Yachting is a business like no other. The glamour, the glitz and the jet-set lifestyle that goes with it is what makes it so tantalisingly appealing.
To many, they are a distant
dream. Whilst to others just another of their many homes, to relax, entertain and have fun in. And, as with any home-proud owner, their yachts need to be designed and fitted with the same care and attention to detail as their residences. In this, our first ‘soft’ feature on yachting; we are talking to Hot Lab, an award-winning boutique design agency, about their experiences in designing yachts. This Q&A will shed some light into what’s involved in the whole process, from concept to the finished product and delivery.
Further down the line we will be focussing on more extensive coverage of this fascinating business, with guest writers and more profiles of companies involved in all aspects of the yachting industry. Hot Lab Studio was formed in Milan back in 2004, when three designers; Michele Dragoni, Antonio Romano and Enrico Lumini decided to join forces and form a partnership. Armed with a working
knowledge of the luxury automotive and interior design sectors, they decided to take their expertise and move into yachting, and haven’t looked back since. Working closely with private clients and shipyards, they have produced some exceptional designs and won numerous awards for the projects they have worked on over the years. We recently caught up with Antonio Romano, one of the partners and spokesperson of the company, and posed some questions to him…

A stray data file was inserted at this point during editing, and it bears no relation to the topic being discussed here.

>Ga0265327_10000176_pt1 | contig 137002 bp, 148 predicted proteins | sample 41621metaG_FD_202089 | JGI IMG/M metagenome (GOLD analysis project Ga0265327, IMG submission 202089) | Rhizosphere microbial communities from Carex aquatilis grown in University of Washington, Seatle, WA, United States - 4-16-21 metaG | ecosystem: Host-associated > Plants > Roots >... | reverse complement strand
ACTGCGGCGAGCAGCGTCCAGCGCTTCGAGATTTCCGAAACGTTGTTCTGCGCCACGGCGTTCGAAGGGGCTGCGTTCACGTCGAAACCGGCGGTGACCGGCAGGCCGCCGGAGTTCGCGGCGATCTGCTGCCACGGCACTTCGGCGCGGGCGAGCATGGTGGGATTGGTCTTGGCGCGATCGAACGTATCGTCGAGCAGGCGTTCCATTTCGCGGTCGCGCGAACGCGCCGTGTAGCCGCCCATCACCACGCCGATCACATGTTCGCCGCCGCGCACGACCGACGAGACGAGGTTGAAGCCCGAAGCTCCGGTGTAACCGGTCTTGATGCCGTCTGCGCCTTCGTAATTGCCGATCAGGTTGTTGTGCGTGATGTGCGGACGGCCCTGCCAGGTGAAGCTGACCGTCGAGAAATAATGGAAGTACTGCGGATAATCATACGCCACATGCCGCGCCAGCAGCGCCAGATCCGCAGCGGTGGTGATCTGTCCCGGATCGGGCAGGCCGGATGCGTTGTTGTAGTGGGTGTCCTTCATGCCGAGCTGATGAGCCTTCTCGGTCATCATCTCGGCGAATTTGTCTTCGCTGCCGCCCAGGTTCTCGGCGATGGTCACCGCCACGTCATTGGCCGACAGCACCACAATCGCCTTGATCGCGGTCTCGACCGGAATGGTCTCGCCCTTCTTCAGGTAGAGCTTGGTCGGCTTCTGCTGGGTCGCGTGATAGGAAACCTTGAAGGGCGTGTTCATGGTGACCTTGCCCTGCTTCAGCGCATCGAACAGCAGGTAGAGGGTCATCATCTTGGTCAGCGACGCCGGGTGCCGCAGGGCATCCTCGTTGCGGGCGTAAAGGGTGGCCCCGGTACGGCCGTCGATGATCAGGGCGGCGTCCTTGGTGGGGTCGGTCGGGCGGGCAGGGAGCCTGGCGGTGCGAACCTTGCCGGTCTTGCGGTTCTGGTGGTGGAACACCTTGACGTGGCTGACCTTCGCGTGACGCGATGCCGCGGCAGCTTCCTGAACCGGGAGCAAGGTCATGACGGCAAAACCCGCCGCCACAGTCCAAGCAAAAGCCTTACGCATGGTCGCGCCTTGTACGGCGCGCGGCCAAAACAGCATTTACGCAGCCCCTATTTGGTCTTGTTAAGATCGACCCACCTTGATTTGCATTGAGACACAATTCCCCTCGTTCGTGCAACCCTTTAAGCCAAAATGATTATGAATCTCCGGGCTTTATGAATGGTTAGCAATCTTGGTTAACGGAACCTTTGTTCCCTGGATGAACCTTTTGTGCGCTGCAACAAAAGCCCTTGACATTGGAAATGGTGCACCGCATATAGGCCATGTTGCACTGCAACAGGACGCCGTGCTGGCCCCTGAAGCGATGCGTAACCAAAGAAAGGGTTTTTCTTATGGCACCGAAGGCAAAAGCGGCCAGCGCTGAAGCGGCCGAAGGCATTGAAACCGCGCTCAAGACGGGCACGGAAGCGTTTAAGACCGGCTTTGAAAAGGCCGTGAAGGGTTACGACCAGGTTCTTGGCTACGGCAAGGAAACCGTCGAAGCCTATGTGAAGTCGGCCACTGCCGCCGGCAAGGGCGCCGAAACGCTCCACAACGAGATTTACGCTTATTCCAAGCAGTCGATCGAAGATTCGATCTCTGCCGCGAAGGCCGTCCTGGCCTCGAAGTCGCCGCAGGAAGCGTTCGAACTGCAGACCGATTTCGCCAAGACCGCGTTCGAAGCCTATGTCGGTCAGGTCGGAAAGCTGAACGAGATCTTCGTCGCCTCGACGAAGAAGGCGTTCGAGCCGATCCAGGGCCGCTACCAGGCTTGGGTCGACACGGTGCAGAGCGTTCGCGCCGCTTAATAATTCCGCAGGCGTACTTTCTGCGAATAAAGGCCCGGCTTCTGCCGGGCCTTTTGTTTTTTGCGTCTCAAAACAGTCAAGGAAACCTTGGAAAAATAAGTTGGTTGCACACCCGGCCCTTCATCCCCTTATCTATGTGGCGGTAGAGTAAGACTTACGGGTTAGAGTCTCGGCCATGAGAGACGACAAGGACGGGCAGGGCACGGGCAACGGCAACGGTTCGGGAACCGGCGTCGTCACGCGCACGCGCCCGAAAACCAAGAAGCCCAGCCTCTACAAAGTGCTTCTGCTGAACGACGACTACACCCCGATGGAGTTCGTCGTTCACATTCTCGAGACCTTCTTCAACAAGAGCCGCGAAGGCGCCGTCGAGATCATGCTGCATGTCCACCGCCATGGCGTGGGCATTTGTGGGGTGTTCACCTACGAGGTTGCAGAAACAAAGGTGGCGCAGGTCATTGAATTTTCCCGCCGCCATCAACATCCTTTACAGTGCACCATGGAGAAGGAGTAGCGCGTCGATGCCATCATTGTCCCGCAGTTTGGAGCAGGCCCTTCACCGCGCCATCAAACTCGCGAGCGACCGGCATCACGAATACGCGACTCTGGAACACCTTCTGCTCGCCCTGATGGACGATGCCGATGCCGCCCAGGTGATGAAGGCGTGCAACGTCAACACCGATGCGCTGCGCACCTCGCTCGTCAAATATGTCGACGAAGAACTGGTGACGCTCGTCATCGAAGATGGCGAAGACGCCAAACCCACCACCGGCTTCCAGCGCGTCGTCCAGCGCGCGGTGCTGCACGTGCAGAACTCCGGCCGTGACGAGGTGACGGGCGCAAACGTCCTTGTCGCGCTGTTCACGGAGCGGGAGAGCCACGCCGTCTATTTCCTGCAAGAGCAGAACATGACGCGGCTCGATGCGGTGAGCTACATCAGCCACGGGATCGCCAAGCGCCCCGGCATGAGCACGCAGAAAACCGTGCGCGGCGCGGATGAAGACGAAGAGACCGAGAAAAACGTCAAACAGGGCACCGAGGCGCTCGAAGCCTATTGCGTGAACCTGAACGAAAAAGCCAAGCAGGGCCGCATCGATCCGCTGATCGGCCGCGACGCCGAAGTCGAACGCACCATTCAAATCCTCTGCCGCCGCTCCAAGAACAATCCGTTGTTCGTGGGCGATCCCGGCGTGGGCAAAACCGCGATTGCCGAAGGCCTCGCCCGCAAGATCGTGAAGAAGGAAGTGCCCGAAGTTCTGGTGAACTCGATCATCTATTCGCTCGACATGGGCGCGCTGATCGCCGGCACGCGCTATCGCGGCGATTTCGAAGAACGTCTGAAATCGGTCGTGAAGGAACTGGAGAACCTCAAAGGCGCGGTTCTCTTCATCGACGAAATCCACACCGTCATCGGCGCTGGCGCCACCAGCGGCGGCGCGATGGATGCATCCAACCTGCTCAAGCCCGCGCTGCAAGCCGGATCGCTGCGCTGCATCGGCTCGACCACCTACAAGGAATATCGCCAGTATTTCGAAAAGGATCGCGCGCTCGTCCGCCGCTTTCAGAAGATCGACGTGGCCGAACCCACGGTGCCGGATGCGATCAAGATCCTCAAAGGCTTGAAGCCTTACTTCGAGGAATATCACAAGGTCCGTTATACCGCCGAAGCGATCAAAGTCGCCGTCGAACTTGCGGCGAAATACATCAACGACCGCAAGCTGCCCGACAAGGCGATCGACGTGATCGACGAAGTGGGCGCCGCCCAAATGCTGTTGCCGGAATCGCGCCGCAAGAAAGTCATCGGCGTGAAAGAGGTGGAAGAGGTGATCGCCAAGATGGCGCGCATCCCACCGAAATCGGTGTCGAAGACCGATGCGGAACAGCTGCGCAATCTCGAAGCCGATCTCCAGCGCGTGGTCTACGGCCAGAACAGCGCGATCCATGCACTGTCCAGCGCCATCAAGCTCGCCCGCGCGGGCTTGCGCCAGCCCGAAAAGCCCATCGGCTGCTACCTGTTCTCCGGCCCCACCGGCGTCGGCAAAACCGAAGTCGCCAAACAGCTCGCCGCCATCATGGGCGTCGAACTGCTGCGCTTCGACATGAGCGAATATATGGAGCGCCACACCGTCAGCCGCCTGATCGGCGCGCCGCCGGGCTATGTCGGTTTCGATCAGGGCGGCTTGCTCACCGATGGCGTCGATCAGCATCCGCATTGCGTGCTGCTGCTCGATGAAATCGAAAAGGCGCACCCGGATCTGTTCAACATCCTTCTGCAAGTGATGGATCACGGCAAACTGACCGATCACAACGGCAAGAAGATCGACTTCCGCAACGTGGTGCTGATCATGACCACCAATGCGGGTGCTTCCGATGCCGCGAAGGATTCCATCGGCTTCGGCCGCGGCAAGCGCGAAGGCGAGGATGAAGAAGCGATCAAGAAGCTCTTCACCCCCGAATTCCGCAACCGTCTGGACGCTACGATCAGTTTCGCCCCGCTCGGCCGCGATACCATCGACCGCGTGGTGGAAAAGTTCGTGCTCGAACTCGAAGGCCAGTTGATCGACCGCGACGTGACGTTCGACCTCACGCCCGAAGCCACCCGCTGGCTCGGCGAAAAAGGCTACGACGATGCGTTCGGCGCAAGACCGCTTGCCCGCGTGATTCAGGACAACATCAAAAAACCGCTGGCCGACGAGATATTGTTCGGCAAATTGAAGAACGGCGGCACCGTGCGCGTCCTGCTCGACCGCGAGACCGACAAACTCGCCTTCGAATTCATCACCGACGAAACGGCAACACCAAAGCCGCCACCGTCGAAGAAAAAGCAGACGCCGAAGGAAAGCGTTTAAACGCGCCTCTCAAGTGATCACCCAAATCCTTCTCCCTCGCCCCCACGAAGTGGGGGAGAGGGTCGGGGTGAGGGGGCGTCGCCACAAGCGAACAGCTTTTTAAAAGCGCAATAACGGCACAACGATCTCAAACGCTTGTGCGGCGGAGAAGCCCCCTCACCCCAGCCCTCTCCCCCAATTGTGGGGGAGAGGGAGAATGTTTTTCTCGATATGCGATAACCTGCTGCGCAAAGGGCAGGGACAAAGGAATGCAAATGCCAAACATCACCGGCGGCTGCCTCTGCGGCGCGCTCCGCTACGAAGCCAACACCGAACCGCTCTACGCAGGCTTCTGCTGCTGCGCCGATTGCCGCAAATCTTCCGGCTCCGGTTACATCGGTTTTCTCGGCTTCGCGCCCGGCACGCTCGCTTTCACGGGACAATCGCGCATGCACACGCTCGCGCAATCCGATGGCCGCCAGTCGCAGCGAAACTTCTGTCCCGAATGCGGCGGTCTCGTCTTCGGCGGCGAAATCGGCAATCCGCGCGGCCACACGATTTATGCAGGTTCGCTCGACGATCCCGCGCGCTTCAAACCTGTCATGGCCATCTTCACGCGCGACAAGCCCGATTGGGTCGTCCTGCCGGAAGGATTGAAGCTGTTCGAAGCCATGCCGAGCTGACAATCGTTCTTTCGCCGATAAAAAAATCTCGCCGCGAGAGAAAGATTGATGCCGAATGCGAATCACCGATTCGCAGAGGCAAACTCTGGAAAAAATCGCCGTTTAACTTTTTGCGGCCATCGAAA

Urban Life: what made you decide to make the transition from automotive to yacht design?
Antonio Romano: The idea from the beginning was to have our own studio, since in automotive design you mostly work in-house for big car brands. The work involved in yacht design is also much more complete. You play with exterior shapes, interior design, fittings
and decorations and so on. We’re talking about architecture that moves, or floats.
UL: How do you approach each project and what steps are involved once you’ve taken on a brief?
AR: First of all we have a meeting to talk about the brief. The best of our clients are private yacht owners, so they usually give us an idea of style, dimension and budget. The first step is to then determine the competitors in that range after which we design the GA (general arrangements), which are then constantly updated. At the same time we start on the first exterior
sketches, side views and perspective and we plan several internal meetings amongst our team. And when we arrive at an interesting solution we plan a second meeting with the client to receive their first impressions and feedbacks. If we’re in line with the client’s idea, we then start to do the first 3D models and after that several realistic renders. If we’re also involved in the interior design, we show some materials, colors and style suggestions, after that we get on with our interior design proposal.